Dust mite allergies—dust mite covers, encasings for your mattresses and pillows can be super helpful. Decreasing the humidity, because dust mites love to grow in higher humidity. Washing your sheets weekly in hot water can get rid of the dust mites as well. So again, if you know what the patient is allergic to, you can tailor that advice. Blanketly telling someone to get dust mite covers if they're not allergic to dust mites isn't going to help them. HEPA air filters can be expensive, so is it something that's going to help them? HEPA air filters filter out smaller particles, things that are lighter, like pollens—not heavier things necessarily, like pet dander or dust mites all the time.

    Pet allergies. No one gets rid of their pets. They will get rid of me before they get rid of their pets. No one is gonna get rid of their pet. But if you find out that they are allergic to the pet, maybe you can get them to keep it outdoors or at least keep it outside of the bedroom. I tell patients, “Create at least an allergy-free zone in your bedroom. Maybe have a HEPA air filter in there. Keep your bedroom door closed. Keep the pet outside. So that 8 or 10 hours a day that you're sleeping in your bedroom, you're in your allergy-free zone.” Sometimes that's the best we can do.

    Interesting thing: Keep in mind that if you remove a cat from a household, it takes 4 months for that level of cat dander to go down to be equivalent to the level of a home that doesn't have a cat. Four months is a long time. Cat dander is very sticky. It's also very ubiquitous. So, you know, they may come back a week later and say, “Well, doctor, I got rid of my cat and I'm not any better. I should just bring it back.” No, tell them that it's gonna take a while.


    (6:27) All right, treatment. Antihistamines are, again, commonly used—but keep in mind that I did say they don't help with nasal congestion. You do need an intranasal corticosteroid for that. Amongst your antihistamines, you probably know that there are the early first generation antihistamines—things like diphenhydramine, chlorpheniramine, and hydroxyzine that cross the blood-brain barrier. They can cause sedation, blurry vision, dry mouth… lots of studies that show that people might have a hangover effect the next day. I'm really super careful about not giving Benadryl unless it's needed. We have a lot of other choices nowadays that we don't need to use Benadryl for chronic conditions like allergic rhinitis.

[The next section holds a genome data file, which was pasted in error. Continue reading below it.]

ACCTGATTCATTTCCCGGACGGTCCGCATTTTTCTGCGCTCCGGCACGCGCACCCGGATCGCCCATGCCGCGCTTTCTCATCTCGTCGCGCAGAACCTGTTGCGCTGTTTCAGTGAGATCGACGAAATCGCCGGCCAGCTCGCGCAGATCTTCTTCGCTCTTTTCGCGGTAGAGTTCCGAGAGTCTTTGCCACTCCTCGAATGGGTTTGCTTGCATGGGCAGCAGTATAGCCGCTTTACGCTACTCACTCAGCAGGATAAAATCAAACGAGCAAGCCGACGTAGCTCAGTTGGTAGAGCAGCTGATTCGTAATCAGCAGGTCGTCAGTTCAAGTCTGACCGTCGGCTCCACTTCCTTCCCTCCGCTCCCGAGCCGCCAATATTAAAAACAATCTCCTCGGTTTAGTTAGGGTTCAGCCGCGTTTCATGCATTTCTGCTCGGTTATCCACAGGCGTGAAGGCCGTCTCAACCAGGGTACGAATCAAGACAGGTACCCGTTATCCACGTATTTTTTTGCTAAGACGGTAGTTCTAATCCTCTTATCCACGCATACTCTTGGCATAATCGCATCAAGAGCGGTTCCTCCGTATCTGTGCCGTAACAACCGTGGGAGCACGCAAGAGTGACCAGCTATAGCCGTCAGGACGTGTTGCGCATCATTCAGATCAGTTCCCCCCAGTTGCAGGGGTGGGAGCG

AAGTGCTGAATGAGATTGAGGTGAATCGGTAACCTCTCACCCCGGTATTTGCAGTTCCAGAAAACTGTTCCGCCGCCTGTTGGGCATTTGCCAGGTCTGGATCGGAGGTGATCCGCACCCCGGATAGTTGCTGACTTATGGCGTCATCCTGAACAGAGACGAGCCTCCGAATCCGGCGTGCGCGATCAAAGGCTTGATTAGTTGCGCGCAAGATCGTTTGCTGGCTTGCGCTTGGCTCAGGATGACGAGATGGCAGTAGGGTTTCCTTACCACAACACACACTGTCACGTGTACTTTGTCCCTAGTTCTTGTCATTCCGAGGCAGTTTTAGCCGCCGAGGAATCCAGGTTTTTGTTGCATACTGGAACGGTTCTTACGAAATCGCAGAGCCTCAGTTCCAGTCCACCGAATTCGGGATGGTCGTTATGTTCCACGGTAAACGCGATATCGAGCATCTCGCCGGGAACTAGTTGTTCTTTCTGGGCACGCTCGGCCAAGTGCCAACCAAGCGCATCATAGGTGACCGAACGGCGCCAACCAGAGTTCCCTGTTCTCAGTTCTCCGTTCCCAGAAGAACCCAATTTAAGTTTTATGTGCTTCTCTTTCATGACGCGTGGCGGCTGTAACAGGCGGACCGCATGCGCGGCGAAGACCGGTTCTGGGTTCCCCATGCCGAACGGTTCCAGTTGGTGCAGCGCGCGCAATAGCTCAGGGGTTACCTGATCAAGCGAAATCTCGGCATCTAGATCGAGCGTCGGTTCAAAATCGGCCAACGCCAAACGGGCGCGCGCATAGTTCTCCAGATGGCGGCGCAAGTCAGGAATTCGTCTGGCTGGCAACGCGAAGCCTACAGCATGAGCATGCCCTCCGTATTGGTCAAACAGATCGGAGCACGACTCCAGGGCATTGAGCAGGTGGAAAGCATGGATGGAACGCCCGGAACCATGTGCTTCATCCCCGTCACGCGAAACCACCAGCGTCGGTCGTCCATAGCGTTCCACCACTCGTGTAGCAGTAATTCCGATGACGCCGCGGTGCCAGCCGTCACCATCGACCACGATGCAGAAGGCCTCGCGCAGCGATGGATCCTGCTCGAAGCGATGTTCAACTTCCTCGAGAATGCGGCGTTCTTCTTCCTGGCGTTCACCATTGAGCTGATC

Second generation antihistamines are less likely to cross the blood-brain barrier, so they don't cause sedation. You have things like cetirizine, fexofenadine, loratadine, desloratadine. They cause little-to-no sedation.

    Allergen Immunotherapy

    (7:35) Allergen immunotherapy—or allergy shots, as it's called—works well for IgE-mediated conditions. Again, we need to know that they have some sensitivity for me to be able to desensitize them to something. What we're basically doing is giving increasing doses of the allergen in a very specific way: subcutaneously. What I'm trying to do is decrease their IgE to that antigen. We're increasing T-regulatory cells, increasing things like IgG4, you're blocking antibodies. So you're making an immune change in these patients, and that's why it's effective. The medications help to temporarily alleviate their symptoms, but they're not doing anything for the underlying pathogenesis of the disease, and this is something that allergen immunotherapy can do—it's disease modifying.

    Vasomotor Rhinitis

    (8:31) Vasomotor or nonallergic rhinitis. Many patients come to me because it's thought that they have allergic rhinitis, and you test them and they actually aren't allergic to anything. And this is probably why antihistamines were not helpful to them, because their problem is not histamine mediated. We think these patients have reaction to vagal stimuli, neurogenic stimuli, so you'll often see similar symptoms—sneezing attacks, followed by nasal congestion. It can be with exposure to cold, sunlight, spicy foods, smells, different things. Skier’s nose is an example—with exposure to cold water, their nose will just start to water and drip. Gustatory rhinitis can happen with food, which can be embarrassing if you're going out to eat. So knowing the history is important, again, these patients don't endorse a history usually of things like the itching that you get with allergies. And I told you itching is a hallmark feature of things that are allergic.

    Rhinitis Medicamentosa

    (9:45) Just a word about rhinitis medicamentosa. What you see is a rebound congestion after using topical decongestants. So, after using, you know, phenylephrine or other nasal decongestants for an extended period of time, you may see that rebound congestion has to do with depletion of norepinephrine from your nerve endings. So I usually never prescribe any topical decongestants unless I know that that patient is gonna be super compliant and not use it for more than 3 to 5 days at the most because they will start to get this problem, and it can be difficult to get them off of it because they use it and it helps them so much and then they wanna keep using it. So, probably just don't use it in the first place is the best bet. And patients don't often tell us what they're using over the counter, right? So you can get this over the counter, and so unless you specifically ask, they may not be telling you this.


    Managing seasonal allergies is a core part of every Pediatrician's practice. Understanding rhinitis and the latest guidelines not only helps with your practice, but also helps you prepare for questions on an upcoming exam.

    To dive deeper into Pediatric Allergy and Immunology topics, check out our Pediatrics Video Board Review.